We compared patients whose care took place at VH between July 1, 2007 and June 30, 2010 (pre-ACCESS), and from July 1, 2010 to June 30, 2012
(post-ACCESS) as well as those treated at UH (non- ACCESS) from July 1, 2007 to June 30, 2012. The patients’ primary presenting complaints, reasons for admission, time to inpatient colonoscopy, and time to operative treatment were recorded. We assessed wait-times for inpatient endoscopy services (which are performed by gastroenterologists in both hospitals at LHSC) as a surrogate for examining the coordination of multiple specialties in the care of emergency CRC. We also reviewed characteristics of the malignancy such as the stage and tumour location, as well as patient outcomes, P505-15 including disease-free and overall survival. Patients who underwent urgent diagnostic colonoscopy because of symptoms that suggested the presence Selleckchem GF120918 of colon cancer (rectal bleeding, symptoms of obstruction, anemia, and weight loss) were considered to have had an inpatient colonoscopy if they were admitted for treatment within 48 hours of their colonoscopy. If patients were admitted to hospital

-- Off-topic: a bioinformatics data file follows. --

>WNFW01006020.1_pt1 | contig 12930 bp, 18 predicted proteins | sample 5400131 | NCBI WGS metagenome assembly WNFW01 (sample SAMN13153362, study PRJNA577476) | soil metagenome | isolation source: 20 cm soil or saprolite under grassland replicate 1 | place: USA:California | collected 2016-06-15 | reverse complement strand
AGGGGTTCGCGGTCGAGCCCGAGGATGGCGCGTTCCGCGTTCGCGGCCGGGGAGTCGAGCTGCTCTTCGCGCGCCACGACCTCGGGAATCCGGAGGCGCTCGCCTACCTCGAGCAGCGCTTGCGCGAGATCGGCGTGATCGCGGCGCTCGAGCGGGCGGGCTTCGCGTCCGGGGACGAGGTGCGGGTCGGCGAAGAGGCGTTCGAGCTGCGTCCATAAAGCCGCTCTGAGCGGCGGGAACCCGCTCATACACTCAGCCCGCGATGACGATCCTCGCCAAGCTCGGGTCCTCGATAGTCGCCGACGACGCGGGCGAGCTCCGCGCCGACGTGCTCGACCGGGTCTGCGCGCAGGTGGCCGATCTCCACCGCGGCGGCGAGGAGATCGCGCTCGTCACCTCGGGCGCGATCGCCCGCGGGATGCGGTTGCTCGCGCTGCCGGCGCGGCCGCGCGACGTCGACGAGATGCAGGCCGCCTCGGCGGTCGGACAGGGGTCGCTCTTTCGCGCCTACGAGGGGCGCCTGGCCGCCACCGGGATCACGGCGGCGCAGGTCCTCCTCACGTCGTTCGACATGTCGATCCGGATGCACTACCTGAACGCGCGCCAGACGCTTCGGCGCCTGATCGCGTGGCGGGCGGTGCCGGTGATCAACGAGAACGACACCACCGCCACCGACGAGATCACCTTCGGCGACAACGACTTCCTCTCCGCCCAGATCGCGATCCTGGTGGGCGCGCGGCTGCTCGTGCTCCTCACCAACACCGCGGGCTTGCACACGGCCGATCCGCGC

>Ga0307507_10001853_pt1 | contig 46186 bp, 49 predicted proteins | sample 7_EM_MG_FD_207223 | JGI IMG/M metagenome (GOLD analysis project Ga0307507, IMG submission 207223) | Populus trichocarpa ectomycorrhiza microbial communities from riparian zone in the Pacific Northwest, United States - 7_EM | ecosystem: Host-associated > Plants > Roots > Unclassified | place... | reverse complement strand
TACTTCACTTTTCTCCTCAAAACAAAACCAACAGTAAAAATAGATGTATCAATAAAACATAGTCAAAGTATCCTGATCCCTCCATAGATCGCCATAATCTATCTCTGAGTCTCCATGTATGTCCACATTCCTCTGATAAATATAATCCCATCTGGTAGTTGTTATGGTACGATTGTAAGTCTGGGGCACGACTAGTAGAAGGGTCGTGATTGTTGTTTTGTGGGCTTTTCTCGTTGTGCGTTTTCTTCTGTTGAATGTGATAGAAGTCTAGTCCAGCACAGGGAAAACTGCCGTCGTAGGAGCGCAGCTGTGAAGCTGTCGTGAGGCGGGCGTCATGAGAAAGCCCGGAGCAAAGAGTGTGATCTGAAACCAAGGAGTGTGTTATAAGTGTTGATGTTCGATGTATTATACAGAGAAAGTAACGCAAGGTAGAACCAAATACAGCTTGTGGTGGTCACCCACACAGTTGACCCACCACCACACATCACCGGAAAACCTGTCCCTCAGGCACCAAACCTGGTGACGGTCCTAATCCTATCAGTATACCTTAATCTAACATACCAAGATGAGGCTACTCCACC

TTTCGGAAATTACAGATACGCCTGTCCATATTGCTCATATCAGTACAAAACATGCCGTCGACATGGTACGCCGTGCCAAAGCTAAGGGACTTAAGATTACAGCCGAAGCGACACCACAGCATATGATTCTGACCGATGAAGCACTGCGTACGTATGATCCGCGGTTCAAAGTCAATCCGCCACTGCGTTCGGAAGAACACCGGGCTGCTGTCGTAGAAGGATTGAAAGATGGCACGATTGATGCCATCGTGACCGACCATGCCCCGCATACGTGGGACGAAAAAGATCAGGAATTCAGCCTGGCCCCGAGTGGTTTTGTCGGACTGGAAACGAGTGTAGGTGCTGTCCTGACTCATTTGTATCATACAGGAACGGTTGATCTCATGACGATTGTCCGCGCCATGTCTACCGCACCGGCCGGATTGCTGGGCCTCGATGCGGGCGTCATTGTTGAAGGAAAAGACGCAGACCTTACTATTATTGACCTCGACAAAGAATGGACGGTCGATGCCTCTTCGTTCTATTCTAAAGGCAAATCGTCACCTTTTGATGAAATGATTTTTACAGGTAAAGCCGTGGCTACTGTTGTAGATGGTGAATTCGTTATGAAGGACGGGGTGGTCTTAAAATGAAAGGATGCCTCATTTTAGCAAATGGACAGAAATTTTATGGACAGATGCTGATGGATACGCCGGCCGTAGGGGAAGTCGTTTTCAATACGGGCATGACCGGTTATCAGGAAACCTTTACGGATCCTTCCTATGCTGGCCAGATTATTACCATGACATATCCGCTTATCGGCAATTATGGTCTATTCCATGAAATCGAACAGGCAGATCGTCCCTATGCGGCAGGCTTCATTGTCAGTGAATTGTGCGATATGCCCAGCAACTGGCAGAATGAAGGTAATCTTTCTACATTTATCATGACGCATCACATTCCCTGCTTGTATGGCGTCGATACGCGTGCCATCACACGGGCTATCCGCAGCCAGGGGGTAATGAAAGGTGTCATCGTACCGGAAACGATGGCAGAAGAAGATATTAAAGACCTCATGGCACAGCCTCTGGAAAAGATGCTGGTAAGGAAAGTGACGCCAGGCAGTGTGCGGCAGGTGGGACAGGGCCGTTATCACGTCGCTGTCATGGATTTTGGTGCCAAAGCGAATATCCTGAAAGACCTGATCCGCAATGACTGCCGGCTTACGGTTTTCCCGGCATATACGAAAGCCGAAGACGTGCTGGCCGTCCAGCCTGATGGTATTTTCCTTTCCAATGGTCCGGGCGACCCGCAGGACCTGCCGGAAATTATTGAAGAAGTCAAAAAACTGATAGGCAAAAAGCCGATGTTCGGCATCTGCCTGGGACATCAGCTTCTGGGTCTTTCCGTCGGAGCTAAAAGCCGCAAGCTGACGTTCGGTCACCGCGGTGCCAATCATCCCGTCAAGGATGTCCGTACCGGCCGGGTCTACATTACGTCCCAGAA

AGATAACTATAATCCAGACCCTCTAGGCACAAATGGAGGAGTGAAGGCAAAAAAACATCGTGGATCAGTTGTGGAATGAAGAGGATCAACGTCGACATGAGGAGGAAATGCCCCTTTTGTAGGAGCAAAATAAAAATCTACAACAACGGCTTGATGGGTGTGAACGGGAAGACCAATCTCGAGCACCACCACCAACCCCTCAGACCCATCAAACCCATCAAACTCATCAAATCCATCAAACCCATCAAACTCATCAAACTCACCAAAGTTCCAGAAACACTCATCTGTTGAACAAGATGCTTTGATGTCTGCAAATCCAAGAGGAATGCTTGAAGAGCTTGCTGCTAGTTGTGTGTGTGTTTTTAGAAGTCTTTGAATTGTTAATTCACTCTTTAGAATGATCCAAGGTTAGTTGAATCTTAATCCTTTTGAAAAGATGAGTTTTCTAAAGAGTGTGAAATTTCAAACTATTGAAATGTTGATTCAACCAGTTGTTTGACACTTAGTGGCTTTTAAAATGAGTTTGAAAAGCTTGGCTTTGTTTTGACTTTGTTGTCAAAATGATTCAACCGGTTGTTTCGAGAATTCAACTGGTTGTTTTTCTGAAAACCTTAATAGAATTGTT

more than 48 hours after their colonoscopy, they were considered to have had an outpatient colonoscopy. Because many of these patients had their colonoscopy at peripheral hospitals, or private endoscopy clinics outside of LHSC, we were unable to accurately ascertain the timing of their outpatient colonoscopy. We excluded appendiceal neoplasms,
carcinoid tumours, and goblet cell cancers since their management differs from the treatment of adenocarcinoma. We also excluded patients who had a previous history of CRC or inflammatory bowel disease as they undergo surveillance colonoscopy many more frequently than the general population . We also excluded patients who underwent colonic stenting, because of a lack of data pertaining to the placement of stents during the study period, and because of a lack of consensus regarding the use of stents in emergency CRC patients who are otherwise amenable to surgery [24, 25]. Statistical analysis was performed using PCI-32765 supplier Graphpad Prism (Graphpad, La Jolla, California). Survival curves were compared by the Kaplan-Meier method. Continuous variables were compared between groups by Kruskal-Wallis one-way ANOVA with post hoc comparison between pre- and post-ACCESS groups by Dunn’s test . Discontinuous variables were compared using Pearson chi-squared test. P values less than 0.05 were considered statistically significant. Results We identified a total of 149 patients in our study: 47 (32%) were treated in the pre-ACCESS era; 37 (25%) patients were treated in the post-ACCESS era; and 65 (44%) patients were treated in the non-ACCESS hospital. There were no differences in the distribution of symptoms that led patients to present to the Emergency Department (p = 0.